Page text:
Military Embedded Systems

The Wishbone II transaction bus: Another grade of speed


May 09, 2008

Wishbone specifications have been released by OpenCores and Silicore with the aim to provide a standard IP core interconnection scheme to fulfill requirements of modern System-on-Chip (SoC) designs, including CPUs, DMA engines, memory interfaces, peripheral interfaces, and so on.

Wishbone specifications have been released by OpenCores and Silicore with the aim to provide a standard IP core interconnection scheme to fulfill requirements of modern System-on-Chip (SoC) designs, including CPUs, DMA engines, memory interfaces, peripheral interfaces, and so on.
The andEuros company has used the Wishbone specification since its inception and has developed an improved version of the Wishbone bus, called Wishbone II, to propose an advanced pipelined architecture where read and write transactions are separated and the bus acts as a transaction bus. In this way, multiple transactions can take place at the same time, removing all latencies along the path and stalling RMW cycles by incorporating a new per-cell locking concept. The ultimate benefit, of course, is that finally bus throughput has been increased to the maximum.

Design and development of large-scale FPGA/ASIC SoC designs have forced designers to implement a modular architecture with a standardized module interface that connects various IP modules in any possible configuration. One of the most popular interconnect architectures was released by OpenCores called the Wishbone B.3 bus ( In a similar way, Altera has introduced its own interconnect scheme called Avalon Bus ( around which SOPC Builder and Nios (II) Systems are made. Xilinx has also introduced its own bus called the On-Chip Peripheral Bus combined with the Processor Local Bus (

These interconnect architectures are single transaction master/slave oriented, meaning that a CPU requesting a word from a given address stalls itself and a path (bus) to the destination for as long as this word is not received. Lots of bus cycles are lost in this way, giving lower actual data throughput than expected despite the relatively high system bus frequency. Even with fast burst reads and writes introduced by special signals, bus cycles are still lost until the first word is received at the additional cost of doubling the burst logic at both sides, source and destination. Bus stalling is more evident when accessing slower modules with greater latencies. In these cases, system performance degrades dramatically; for example, a 100 MHz system may see its throughput fall as low as a few MB per second.

That is why there was a desperate need to develop bus architectures employing new concepts. Some new signals have been introduced to support new transaction bus concepts based on the Wishbone B.3 architecture, overcoming latency issues while maintaining backwards compatibility.

Wishbone II transaction bus concept

In our proposed bus, transactions are represented by a transaction vector containing:

  • Source (module) address
  • Destination (module) address
  • Operator
  • Data

Source and destination addresses define the path; the operator describes one or more operations to be executed along the path and/or at the destination address; and some operations require supplemental data given to complete the transaction. Actual implementation requires additional handshaking signals.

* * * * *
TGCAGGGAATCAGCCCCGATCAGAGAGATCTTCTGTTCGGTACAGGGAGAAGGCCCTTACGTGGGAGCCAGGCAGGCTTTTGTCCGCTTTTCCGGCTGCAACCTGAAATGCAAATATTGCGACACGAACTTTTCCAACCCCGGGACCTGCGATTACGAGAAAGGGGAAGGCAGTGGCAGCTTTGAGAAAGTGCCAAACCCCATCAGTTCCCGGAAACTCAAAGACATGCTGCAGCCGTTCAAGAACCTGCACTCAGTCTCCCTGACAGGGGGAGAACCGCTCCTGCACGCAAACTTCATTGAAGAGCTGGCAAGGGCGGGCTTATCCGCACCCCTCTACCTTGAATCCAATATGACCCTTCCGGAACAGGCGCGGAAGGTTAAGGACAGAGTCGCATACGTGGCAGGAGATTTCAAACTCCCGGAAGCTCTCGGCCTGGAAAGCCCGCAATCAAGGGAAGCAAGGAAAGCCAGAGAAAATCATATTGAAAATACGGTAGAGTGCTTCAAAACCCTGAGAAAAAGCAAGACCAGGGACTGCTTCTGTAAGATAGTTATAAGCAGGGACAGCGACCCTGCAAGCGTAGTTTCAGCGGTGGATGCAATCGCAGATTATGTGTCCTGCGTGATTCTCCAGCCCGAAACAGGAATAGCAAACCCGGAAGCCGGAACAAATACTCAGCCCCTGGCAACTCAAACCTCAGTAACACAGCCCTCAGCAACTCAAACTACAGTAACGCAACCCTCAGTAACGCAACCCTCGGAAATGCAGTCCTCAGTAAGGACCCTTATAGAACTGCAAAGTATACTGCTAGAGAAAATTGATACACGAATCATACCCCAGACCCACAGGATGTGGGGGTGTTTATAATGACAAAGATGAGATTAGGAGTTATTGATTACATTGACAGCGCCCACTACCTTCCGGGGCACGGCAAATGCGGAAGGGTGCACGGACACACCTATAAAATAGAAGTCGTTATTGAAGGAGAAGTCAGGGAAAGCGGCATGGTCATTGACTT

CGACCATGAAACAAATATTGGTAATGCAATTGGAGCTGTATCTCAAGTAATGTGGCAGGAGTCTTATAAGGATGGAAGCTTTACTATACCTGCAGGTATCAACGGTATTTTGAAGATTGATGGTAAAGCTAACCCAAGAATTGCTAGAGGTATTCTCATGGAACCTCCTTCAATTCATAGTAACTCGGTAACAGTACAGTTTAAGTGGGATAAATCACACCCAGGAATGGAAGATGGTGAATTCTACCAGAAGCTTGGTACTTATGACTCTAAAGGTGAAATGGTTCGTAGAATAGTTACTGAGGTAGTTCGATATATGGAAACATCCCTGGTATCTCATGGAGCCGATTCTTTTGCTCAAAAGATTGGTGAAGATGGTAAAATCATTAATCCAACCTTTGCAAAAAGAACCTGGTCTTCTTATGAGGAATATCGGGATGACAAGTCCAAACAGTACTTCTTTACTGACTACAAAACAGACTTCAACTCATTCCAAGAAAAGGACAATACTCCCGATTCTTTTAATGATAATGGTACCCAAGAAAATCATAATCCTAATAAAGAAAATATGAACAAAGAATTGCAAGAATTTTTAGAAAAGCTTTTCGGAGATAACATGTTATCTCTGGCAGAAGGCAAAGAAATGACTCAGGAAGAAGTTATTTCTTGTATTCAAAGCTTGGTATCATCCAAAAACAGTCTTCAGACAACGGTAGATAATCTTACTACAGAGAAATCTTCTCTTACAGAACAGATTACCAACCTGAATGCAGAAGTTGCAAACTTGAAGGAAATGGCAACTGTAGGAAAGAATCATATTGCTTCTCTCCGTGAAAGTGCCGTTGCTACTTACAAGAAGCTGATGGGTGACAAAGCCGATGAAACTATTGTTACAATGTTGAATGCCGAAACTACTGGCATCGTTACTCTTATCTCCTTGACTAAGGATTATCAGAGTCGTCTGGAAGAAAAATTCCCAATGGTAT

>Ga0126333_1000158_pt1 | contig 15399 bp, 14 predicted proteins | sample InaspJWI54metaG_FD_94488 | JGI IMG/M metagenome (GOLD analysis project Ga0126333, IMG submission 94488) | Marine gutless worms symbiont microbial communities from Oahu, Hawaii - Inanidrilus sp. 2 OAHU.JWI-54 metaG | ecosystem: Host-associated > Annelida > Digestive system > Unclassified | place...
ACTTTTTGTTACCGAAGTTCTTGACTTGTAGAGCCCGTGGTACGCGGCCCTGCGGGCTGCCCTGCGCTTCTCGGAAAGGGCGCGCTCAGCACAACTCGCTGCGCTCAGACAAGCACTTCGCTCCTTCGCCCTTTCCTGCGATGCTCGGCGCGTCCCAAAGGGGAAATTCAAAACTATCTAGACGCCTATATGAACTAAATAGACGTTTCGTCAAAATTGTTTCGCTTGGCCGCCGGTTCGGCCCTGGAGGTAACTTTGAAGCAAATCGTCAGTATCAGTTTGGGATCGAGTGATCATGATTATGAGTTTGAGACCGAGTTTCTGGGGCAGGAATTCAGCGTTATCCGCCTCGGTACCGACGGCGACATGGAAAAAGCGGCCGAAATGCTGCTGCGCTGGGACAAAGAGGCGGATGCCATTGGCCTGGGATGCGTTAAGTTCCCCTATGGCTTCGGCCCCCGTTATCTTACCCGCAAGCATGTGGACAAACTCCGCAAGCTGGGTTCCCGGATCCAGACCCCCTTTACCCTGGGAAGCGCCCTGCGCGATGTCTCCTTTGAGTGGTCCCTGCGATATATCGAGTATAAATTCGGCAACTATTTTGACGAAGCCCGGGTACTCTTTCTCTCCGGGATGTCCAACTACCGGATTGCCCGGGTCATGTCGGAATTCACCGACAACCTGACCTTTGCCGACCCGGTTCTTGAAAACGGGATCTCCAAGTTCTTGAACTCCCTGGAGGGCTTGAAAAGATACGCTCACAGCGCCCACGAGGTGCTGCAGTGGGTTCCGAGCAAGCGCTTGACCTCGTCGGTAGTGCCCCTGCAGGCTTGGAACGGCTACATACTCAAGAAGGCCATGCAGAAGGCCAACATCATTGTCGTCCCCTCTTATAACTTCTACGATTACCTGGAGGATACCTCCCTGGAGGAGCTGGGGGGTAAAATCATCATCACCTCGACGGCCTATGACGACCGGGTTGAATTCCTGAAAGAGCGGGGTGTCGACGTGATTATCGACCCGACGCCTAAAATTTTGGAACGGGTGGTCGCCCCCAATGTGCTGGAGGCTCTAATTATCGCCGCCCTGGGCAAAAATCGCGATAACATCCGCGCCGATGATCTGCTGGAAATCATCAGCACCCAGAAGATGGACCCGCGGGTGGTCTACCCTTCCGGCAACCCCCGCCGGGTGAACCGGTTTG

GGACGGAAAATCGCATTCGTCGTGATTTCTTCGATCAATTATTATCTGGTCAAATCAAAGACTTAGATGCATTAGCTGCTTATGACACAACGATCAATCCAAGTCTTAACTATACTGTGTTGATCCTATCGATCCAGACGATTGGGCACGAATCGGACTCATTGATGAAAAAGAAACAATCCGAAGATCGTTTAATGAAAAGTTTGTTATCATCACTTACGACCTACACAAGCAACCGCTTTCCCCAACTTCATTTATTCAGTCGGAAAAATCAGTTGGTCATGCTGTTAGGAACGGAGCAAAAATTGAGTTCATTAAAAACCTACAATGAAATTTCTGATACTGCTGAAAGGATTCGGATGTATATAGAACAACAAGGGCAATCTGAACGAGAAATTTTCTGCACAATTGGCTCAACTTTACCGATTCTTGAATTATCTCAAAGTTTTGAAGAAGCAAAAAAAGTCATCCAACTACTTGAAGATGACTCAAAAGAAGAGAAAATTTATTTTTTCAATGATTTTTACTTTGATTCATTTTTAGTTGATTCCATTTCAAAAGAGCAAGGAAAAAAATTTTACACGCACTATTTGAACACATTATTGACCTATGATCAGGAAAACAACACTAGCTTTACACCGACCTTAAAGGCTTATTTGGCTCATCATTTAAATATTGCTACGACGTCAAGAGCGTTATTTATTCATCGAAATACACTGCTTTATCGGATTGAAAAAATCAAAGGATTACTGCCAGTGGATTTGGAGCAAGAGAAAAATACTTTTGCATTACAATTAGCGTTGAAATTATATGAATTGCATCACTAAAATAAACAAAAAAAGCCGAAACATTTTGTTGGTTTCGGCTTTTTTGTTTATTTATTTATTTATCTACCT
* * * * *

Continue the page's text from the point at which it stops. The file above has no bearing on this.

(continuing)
Transaction vectors are placed onto a transaction bus transporting the vector from source to destination, and executing bus-oriented operations as requested by the vector. Once the transaction vector is placed (sent), the source has no further responsibility and the transaction bus takes complete control over it. The source is then ready to issue the next transaction vector. Multiple tasks or requests may be issued beforehand, one per bus cycle, which reduces the need for any prediction logic at the destination module to support burst reads or writes as prediction logic for various kinds of burst reads.

There are two kinds of transactions:

  • Independent
  • Dependent (when their order is important)

To support dependent transactions, the transaction bus must never change the order of already placed transactions. The transaction bus features a fully acknowledged mechanism to accept new transaction vectors, execute internal forwarding, and deliver to the destination module. The transparent architecture reflects itself as a simple input-output black box; however, the implementation is based on a multi-pipelined structure where each (FIFO) line holds one transaction vector.

The Wishbone II transaction bus proposes four basic operations only:

  • Single read
  • Single write
  • Cell lock
  • Bus lock

Single read and write are issued by modules, where cell and bus locking operations are in the transaction bus domain. Burst reads and burst writes are accomplished by issuing a stream of read or write transactions. RMW cycles are supported through the bus, or even better, they can be facilitated using the new cell locking concept, which instead of stalling the complete SoC bus locks a single or multiple memory cells only to a given owner. These cells cannot be accessed by others as long as they are not unlocked.

Wishbone II signals

A Wishbone II transaction vector is composed from the Wishbone B.3 specifications by introducing the following new signals:

WB_ACW Write Acknowledge

WB_ACR Read Acknowledge

WB_TGA Address Tag in both directions

WB_ALK Address Lock

In the further text, prefix WB may be changed to WBM denoting a master interface, and WBS denotes a slave interface or can be left blank to describe any master or slave interfaces. Input signals are appended _I at the end and output signals with _O. The proposed bus discards the Wishbone B.3 ACK signal since its functionality is now split among the ACR and ACW signals. Complete basic signal descriptions for master and slave are listed in Table 1. New signals are marked in bold.